Friday, May 9, 2014

Chanakya-II (sequel opens May 16)

Now we finally understand how the Tamil Shudras must feel: dude where is my self-respect revolution? Entire rivers of blood, sweat and tears have flown down from Tala-Kaveri to Poompuharam, yet the poor Dravidas are still toiling under the thumb of a super-caste (Iyengar Brahmin) decider.

Moving onto national news, it is reported that Pranab Mukherjee made a sudden surprise symbolic declaration of neutrality, after all preparations were in place for a postal vote (May 12 ballot in Kolkata).

This is not the most important vote (of confidence) from the first citizen. It is likely that on May 16th there will be no political combination with an absolute majority. As per the Indian Constitution this is when the President gains maximum power to inflict maximum harm or good, depending on the point of view. 

Consider (as an imperfect analogy) what transpired in Delhi recently. No party got an absolute majority in the state elections. When BJP as the largest party did not want to rule as a minority govt,the Aam Admi party came to power with support from the Congress. Then wonder-boy Arvind (AK-49) Kejriwal cast aside his crown and in order to fight for the highest chair. Lt Governor Najeeb Jung is now the de-facto ruler and having a lot of fun by beating up evil black marketeers (see below). If new elections are held the AAP may secure an absolute majority on the back of new generation muslim voters.

In the Lok Sabha elections it is likely that BJP/NDA will get the max seats but will fall short of a simple majority. In that event, the President has the discretionary powers to invite the BJP to form the government. If history is any guide, BJP will be able to bribe small parties to form a coalition of the (weak) willing. Sanjaya Baru has confirmed in his book that Sonia purposefully denied Pranab Babu the Prime Minister's seat (in favor of the docile Manmohan). The sudden flip to "neutrality" may be a sign  that the (life-long) family servant will request for a (cold) dish named revenge.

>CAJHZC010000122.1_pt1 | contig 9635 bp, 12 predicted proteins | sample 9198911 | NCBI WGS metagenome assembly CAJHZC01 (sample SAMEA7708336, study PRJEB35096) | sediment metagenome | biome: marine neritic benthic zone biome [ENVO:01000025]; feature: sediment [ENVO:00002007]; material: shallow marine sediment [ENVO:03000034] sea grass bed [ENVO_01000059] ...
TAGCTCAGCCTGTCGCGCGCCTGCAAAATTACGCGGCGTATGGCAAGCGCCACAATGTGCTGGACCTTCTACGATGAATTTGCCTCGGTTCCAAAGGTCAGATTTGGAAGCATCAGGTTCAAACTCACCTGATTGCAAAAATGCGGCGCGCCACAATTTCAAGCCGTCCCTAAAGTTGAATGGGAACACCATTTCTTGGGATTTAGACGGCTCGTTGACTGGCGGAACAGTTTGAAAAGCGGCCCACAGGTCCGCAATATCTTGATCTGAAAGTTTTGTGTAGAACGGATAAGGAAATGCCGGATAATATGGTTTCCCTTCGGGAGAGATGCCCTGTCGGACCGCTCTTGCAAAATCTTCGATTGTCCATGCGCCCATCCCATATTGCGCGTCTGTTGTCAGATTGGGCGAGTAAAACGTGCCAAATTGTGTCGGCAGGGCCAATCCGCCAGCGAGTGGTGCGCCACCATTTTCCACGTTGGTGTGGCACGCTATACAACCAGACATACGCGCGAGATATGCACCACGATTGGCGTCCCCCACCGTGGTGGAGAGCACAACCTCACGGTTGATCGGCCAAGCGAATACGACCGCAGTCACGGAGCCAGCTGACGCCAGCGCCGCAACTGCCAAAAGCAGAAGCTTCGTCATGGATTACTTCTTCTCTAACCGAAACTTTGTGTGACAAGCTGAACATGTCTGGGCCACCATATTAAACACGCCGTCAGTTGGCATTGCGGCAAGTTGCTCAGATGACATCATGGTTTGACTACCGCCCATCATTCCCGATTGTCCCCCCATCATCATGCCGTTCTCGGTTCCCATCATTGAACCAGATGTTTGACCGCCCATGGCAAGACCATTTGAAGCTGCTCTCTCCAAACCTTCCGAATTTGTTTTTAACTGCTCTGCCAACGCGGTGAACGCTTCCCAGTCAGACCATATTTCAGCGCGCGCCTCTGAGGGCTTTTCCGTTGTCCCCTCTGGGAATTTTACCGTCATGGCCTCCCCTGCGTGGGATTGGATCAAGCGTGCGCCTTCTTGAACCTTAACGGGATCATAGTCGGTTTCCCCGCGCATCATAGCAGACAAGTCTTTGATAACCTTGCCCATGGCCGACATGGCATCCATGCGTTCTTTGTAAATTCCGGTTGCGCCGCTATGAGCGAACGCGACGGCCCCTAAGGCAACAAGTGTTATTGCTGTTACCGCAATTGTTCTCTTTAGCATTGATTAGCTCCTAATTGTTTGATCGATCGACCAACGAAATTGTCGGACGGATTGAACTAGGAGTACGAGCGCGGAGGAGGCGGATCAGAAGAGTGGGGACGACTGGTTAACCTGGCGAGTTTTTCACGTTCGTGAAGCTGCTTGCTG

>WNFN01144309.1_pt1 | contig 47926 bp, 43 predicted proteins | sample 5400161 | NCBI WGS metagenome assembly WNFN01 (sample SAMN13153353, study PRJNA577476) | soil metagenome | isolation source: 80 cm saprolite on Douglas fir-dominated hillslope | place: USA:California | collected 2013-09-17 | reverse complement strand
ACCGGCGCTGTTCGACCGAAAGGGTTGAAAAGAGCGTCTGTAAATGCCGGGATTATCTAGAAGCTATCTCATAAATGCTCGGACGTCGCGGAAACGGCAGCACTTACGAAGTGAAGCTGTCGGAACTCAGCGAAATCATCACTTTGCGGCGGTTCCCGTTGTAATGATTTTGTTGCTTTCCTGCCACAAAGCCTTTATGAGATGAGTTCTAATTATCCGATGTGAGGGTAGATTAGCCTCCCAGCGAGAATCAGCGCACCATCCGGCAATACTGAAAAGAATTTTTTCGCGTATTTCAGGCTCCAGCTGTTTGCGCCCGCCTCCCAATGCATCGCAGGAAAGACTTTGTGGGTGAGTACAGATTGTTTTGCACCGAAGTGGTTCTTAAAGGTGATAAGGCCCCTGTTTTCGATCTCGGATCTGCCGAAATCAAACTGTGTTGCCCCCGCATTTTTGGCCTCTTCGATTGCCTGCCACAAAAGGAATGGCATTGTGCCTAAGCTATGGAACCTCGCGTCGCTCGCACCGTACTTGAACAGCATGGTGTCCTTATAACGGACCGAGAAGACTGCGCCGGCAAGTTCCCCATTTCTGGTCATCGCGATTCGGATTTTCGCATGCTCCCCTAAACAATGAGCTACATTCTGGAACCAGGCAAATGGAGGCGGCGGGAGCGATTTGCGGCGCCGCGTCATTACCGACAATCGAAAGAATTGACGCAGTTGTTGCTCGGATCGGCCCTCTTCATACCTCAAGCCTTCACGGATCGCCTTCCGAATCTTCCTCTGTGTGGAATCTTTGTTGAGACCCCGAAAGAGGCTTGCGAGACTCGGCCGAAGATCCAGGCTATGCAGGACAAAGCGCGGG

Legend has it that the original Chanakya used his super-powers to place a Chandal (dalit) on the throne. When a new-age Chanakya blesses a (fake?) Shudra king it will be one for the books as well. 


On the morrow of May 16 all eyes will be on Rashtrapati Bhavan. As a stickler for constitutional propriety, President Pranab Mukherjee will invite the leader of the largest political party or coalition to form the government and prove – within a reasonable period of time – that it enjoys majority support in the Lok Sabha. No one seriously doubts that the leader will be Narendra Modi. Should he realise the goal he set for himself when he embarked on the election campaign – 272+ – the new government will be in place without a major hiccup. 

Modi’s room for manoeuvre will narrow if BJP-led NDA fails to reach the half-way mark. And this is where President Mukherjee’s formidable political skills and experience will come into play. He knows that a shortfall of 20 seats would spell disquiet in BJP ranks; a shortfall of 40 seats would spell acute discomfiture; any figure below that would see power equations within BJP itself change to Modi’s disadvantage.
 
A free hand for Modi would mean a faster, if inequitable, rate of economic growth and a cleaner, if not always transparent or accountable, governance. Whether it would also encourage him to rein in Hindu and Muslim fanatics with equal zeal is still a moot point. These dangers would subside to some extent if he has to rope in allies to form the government. Much would of course depend on their number. The higher their numbers, the greater the risks he would run to head the government or indeed to enable NDA to assume office.